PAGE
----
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17 April 2014 12:48 pm ,
Vol. 344 ,
Officials last week revealed that the U.S. contribution to ITER could cost $3.9 billion by 2034—roughly four times the...
An experimental hepatitis B drug that looked safe in animal trials tragically killed five of 15 patients in 1993. Now,...
Using the two high-quality genomes that exist for Neandertals and Denisovans, researchers find clues to gene activity...
A new report from the Intergovernmental Panel on Climate Change (IPCC) concludes that humanity has done little to slow...
Astronomers have discovered an Earth-sized planet in the habitable zone of a red dwarf—a star cooler than the sun—500...
Three years ago, Jennifer Francis of Rutgers University proposed that a warming Arctic was altering the behavior of the...
- 17 April 2014 12:48 pm , Vol. 344 , #6181
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European Agency's Final Verdict on Controversial GM Study: Not Scientifically Sound
28 November 2012 6:05 pm
The European Food Safety Authority (EFSA) today delivered its final verdict on a controversial study that examined the toxicity of genetically modified (GM) maize. The study "does not meet acceptable scientific standards" and there is therefore no need to reevaluate the safety of GM maize, the group concluded.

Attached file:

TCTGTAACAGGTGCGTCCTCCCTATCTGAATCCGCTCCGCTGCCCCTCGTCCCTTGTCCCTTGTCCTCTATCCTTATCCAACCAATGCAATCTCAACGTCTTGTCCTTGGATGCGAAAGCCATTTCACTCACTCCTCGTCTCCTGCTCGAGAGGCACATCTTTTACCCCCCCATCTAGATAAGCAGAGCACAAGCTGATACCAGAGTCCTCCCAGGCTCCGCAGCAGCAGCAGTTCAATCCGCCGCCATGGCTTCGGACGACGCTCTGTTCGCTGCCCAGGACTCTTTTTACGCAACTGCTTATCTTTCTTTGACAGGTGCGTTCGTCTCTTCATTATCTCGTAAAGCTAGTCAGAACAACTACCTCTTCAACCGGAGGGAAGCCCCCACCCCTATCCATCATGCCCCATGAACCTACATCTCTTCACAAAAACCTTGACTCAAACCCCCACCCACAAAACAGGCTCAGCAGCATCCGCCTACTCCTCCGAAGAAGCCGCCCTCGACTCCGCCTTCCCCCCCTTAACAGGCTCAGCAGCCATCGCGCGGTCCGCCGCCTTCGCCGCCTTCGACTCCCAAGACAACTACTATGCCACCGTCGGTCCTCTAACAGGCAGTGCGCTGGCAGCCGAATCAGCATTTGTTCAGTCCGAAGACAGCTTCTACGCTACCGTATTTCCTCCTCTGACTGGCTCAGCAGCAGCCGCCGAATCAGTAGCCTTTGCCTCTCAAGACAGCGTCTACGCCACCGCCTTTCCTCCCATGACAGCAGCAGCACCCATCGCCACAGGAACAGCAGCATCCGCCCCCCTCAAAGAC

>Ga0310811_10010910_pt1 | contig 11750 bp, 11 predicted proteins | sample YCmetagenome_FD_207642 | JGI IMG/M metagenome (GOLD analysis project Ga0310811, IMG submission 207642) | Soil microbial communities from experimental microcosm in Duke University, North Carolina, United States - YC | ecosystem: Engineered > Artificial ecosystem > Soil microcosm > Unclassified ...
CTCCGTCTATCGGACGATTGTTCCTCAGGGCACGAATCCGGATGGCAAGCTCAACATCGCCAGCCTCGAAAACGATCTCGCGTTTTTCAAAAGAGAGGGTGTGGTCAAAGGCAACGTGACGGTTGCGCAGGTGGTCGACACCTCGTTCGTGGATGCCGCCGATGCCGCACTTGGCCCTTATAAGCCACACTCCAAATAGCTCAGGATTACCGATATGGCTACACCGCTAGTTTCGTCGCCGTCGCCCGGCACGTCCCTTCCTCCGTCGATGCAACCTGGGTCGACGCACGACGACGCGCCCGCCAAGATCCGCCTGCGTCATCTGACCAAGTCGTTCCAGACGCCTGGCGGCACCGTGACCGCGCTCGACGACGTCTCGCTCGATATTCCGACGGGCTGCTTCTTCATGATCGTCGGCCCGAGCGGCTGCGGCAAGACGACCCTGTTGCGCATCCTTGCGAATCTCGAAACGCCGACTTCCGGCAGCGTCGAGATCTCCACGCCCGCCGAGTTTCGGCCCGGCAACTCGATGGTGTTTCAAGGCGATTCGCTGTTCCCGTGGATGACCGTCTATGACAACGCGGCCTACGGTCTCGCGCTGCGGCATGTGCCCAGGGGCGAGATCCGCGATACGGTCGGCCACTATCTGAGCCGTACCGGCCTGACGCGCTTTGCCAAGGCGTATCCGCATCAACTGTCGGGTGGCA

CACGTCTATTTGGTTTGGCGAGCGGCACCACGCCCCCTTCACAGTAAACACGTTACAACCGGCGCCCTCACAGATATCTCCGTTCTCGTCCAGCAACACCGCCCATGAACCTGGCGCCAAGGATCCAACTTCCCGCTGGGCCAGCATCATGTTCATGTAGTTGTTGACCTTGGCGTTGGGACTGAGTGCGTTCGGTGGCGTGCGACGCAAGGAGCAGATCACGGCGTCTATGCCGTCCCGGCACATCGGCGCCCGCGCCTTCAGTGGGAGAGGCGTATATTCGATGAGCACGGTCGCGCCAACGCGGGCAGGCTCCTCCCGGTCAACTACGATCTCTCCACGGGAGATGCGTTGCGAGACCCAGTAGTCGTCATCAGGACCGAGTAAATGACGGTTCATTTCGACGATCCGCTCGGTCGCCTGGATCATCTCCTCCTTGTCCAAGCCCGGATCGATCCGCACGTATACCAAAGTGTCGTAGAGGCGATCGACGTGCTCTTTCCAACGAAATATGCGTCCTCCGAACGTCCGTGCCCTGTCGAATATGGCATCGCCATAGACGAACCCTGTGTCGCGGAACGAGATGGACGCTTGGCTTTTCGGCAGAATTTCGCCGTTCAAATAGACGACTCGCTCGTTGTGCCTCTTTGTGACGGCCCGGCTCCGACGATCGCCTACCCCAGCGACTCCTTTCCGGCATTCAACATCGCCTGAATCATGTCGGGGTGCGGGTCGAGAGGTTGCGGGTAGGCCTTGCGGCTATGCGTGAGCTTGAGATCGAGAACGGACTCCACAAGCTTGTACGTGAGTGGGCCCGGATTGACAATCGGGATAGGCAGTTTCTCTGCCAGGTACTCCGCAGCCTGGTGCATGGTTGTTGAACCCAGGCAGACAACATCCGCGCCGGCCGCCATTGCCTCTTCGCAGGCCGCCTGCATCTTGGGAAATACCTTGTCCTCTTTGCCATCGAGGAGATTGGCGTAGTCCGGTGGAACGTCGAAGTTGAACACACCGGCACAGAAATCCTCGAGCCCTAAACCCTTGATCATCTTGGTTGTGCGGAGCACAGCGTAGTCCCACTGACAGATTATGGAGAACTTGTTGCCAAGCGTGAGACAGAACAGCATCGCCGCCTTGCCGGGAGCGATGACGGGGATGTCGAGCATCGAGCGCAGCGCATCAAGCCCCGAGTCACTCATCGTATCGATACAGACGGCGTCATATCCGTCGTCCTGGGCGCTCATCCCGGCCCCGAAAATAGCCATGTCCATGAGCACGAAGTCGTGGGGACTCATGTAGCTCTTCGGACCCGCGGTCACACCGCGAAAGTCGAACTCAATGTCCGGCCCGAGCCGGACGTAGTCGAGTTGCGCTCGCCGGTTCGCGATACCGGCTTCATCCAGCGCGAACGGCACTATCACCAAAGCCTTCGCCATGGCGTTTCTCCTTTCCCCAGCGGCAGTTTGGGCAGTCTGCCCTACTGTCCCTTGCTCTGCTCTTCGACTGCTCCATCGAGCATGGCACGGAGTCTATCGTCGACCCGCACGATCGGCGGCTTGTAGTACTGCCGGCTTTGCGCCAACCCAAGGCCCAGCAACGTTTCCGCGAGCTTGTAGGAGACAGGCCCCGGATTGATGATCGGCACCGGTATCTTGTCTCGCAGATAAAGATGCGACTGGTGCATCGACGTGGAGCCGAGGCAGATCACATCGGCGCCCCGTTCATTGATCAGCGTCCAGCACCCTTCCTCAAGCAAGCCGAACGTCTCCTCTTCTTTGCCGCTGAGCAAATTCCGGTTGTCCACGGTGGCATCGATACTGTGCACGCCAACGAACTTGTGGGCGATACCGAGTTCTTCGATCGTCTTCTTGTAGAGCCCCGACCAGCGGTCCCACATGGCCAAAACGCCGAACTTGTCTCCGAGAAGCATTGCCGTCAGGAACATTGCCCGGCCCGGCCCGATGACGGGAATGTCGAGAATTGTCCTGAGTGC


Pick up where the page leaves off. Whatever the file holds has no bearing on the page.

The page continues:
The study in question was published on 19 September in Food and Chemical Toxicology by molecular biologist Gilles-Eric Séralini and colleagues. It claimed to find a link between GM maize NK603 and tumors and death in rats. Although the study was panned by scientists, it received an enormous amount of attention from both the French public and press.
At the request of the European Commission, EFSA set up a task force to look into the study; an initial review on 4 October deemed the research "inconclusive." Two French regulatory bodies also came to a similar conclusion in October.
Now, after completing its own assessment as well as taking into account independent assessments from Belgium, Denmark, France, Germany, Italy, and the Netherlands, EFSA has found the Seralini study wanting. The study is "of insufficient scientific quality for risk assessment" due to "inadequacies in the design, reporting and analysis of the study," the agency says.